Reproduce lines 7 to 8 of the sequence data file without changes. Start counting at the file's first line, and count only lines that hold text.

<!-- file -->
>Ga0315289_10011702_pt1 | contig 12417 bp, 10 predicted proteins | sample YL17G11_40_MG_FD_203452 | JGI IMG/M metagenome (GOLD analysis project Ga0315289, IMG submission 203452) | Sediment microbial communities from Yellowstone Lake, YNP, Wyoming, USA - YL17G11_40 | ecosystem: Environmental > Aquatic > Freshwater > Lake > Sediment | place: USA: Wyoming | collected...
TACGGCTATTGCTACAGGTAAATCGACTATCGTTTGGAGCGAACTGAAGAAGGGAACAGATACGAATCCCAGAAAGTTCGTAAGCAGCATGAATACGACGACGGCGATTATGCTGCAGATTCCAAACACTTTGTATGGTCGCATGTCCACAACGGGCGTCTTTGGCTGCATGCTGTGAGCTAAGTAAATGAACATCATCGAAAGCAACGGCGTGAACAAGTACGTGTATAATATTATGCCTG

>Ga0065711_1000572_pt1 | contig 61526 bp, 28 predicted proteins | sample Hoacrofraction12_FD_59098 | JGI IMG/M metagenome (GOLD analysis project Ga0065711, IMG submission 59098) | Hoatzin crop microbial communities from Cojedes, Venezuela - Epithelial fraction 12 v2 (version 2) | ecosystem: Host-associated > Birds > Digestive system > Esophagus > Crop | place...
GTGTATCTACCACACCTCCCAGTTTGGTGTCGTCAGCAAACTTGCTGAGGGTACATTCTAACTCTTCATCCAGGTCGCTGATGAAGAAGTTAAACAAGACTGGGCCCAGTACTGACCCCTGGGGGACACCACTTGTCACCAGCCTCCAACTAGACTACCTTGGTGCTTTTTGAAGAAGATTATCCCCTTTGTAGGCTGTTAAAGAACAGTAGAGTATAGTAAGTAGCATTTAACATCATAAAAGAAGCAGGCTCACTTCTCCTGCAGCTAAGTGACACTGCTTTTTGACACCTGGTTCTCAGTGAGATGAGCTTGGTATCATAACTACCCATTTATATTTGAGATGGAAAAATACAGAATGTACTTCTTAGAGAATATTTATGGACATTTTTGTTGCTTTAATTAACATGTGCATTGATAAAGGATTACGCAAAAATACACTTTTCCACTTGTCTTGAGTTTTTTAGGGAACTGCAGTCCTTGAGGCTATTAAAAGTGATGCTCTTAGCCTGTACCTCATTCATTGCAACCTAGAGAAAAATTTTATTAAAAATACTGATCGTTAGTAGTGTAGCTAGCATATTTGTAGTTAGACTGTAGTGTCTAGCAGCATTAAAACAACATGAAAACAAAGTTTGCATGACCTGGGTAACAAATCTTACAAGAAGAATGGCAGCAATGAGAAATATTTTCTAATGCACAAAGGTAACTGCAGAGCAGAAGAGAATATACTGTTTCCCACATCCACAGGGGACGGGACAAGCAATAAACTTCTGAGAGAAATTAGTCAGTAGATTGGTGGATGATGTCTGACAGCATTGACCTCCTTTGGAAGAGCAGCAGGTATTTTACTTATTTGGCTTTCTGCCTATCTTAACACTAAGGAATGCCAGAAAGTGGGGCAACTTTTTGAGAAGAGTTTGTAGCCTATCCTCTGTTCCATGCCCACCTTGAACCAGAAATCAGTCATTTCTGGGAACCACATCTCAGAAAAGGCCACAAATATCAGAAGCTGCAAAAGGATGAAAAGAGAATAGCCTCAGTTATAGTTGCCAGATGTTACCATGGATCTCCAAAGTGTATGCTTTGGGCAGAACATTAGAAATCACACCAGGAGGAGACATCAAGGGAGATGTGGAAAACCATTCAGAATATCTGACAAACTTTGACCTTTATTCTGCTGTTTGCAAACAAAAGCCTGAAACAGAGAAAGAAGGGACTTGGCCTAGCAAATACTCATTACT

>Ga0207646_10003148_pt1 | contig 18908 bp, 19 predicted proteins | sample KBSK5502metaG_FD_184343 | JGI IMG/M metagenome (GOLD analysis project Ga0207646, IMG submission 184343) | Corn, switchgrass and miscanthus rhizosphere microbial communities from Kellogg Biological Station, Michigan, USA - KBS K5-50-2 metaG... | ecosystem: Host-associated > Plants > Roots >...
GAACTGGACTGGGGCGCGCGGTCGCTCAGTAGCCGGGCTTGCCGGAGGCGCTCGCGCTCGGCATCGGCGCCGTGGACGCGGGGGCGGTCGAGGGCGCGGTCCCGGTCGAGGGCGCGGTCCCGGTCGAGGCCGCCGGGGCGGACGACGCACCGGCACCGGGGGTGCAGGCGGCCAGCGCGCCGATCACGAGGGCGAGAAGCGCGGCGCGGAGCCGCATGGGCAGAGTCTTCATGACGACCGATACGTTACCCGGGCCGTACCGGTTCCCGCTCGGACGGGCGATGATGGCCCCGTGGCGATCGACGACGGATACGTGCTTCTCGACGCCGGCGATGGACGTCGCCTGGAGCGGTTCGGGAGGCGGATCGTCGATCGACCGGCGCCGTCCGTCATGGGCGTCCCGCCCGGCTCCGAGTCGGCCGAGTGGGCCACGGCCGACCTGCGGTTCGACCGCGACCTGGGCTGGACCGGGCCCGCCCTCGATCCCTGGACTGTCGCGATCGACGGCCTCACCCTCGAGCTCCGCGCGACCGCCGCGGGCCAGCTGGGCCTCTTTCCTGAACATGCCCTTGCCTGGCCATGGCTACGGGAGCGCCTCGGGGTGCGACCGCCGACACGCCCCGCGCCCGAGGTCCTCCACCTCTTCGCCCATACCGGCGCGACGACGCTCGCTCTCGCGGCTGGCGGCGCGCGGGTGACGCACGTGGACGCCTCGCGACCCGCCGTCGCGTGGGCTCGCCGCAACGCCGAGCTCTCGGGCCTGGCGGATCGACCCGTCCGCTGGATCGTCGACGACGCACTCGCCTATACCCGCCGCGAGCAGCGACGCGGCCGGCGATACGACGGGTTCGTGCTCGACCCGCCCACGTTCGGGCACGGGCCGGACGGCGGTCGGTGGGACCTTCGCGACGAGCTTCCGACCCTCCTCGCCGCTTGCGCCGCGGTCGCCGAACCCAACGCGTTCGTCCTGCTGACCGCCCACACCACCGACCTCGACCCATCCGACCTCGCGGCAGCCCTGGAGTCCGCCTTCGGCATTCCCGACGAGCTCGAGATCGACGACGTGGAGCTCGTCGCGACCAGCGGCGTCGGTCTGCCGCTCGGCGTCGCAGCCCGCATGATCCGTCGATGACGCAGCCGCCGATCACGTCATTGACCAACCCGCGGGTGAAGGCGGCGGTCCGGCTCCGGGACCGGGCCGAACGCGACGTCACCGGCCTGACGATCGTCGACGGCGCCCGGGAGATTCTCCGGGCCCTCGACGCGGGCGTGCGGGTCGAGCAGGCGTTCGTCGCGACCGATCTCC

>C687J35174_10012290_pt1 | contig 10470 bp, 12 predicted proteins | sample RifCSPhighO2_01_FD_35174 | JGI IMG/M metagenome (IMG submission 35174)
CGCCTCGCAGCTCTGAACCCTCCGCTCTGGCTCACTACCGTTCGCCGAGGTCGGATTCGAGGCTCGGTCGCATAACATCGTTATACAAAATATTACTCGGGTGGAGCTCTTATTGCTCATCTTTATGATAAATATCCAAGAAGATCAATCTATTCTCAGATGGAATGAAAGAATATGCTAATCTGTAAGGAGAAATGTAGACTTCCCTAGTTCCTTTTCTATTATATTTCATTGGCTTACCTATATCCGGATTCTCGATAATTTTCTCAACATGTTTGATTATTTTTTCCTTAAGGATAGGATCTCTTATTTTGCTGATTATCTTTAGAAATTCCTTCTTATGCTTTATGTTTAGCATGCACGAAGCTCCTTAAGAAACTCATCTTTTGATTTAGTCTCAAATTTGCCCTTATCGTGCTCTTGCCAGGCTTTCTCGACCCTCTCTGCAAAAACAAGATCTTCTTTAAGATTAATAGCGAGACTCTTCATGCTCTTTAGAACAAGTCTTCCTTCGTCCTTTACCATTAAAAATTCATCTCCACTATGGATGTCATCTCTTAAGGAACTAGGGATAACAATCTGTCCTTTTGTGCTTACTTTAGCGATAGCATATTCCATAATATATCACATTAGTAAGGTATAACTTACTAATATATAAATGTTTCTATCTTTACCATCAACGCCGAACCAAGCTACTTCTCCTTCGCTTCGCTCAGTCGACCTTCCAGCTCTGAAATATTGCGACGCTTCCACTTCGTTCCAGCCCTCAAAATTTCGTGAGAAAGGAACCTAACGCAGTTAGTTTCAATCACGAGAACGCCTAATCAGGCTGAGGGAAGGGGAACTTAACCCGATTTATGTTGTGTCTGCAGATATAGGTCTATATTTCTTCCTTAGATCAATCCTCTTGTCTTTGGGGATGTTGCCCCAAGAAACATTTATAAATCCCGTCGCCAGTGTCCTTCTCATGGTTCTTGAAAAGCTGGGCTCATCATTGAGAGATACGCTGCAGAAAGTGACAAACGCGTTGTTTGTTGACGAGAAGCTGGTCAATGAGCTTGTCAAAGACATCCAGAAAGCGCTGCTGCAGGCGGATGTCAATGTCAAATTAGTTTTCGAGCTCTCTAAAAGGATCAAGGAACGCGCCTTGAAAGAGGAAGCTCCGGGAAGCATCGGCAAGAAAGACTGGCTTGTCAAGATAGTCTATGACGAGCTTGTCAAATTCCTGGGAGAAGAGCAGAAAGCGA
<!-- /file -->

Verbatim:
>C687J35174_10012290_pt1 | contig 10470 bp, 12 predicted proteins | sample RifCSPhighO2_01_FD_35174 | JGI IMG/M metagenome (IMG submission 35174)
CGCCTCGCAGCTCTGAACCCTCCGCTCTGGCTCACTACCGTTCGCCGAGGTCGGATTCGAGGCTCGGTCGCATAACATCGTTATACAAAATATTACTCGGGTGGAGCTCTTATTGCTCATCTTTATGATAAATATCCAAGAAGATCAATCTATTCTCAGATGGAATGAAAGAATATGCTAATCTGTAAGGAGAAATGTAGACTTCCCTAGTTCCTTTTCTATTATATTTCATTGGCTTACCTATATCCGGATTCTCGATAATTTTCTCAACATGTTTGATTATTTTTTCCTTAAGGATAGGATCTCTTATTTTGCTGATTATCTTTAGAAATTCCTTCTTATGCTTTATGTTTAGCATGCACGAAGCTCCTTAAGAAACTCATCTTTTGATTTAGTCTCAAATTTGCCCTTATCGTGCTCTTGCCAGGCTTTCTCGACCCTCTCTGCAAAAACAAGATCTTCTTTAAGATTAATAGCGAGACTCTTCATGCTCTTTAGAACAAGTCTTCCTTCGTCCTTTACCATTAAAAATTCATCTCCACTATGGATGTCATCTCTTAAGGAACTAGGGATAACAATCTGTCCTTTTGTGCTTACTTTAGCGATAGCATATTCCATAATATATCACATTAGTAAGGTATAACTTACTAATATATAAATGTTTCTATCTTTACCATCAACGCCGAACCAAGCTACTTCTCCTTCGCTTCGCTCAGTCGACCTTCCAGCTCTGAAATATTGCGACGCTTCCACTTCGTTCCAGCCCTCAAAATTTCGTGAGAAAGGAACCTAACGCAGTTAGTTTCAATCACGAGAACGCCTAATCAGGCTGAGGGAAGGGGAACTTAACCCGATTTATGTTGTGTCTGCAGATATAGGTCTATATTTCTTCCTTAGATCAATCCTCTTGTCTTTGGGGATGTTGCCCCAAGAAACATTTATAAATCCCGTCGCCAGTGTCCTTCTCATGGTTCTTGAAAAGCTGGGCTCATCATTGAGAGATACGCTGCAGAAAGTGACAAACGCGTTGTTTGTTGACGAGAAGCTGGTCAATGAGCTTGTCAAAGACATCCAGAAAGCGCTGCTGCAGGCGGATGTCAATGTCAAATTAGTTTTCGAGCTCTCTAAAAGGATCAAGGAACGCGCCTTGAAAGAGGAAGCTCCGGGAAGCATCGGCAAGAAAGACTGGCTTGTCAAGATAGTCTATGACGAGCTTGTCAAATTCCTGGGAGAAGAGCAGAAAGCGA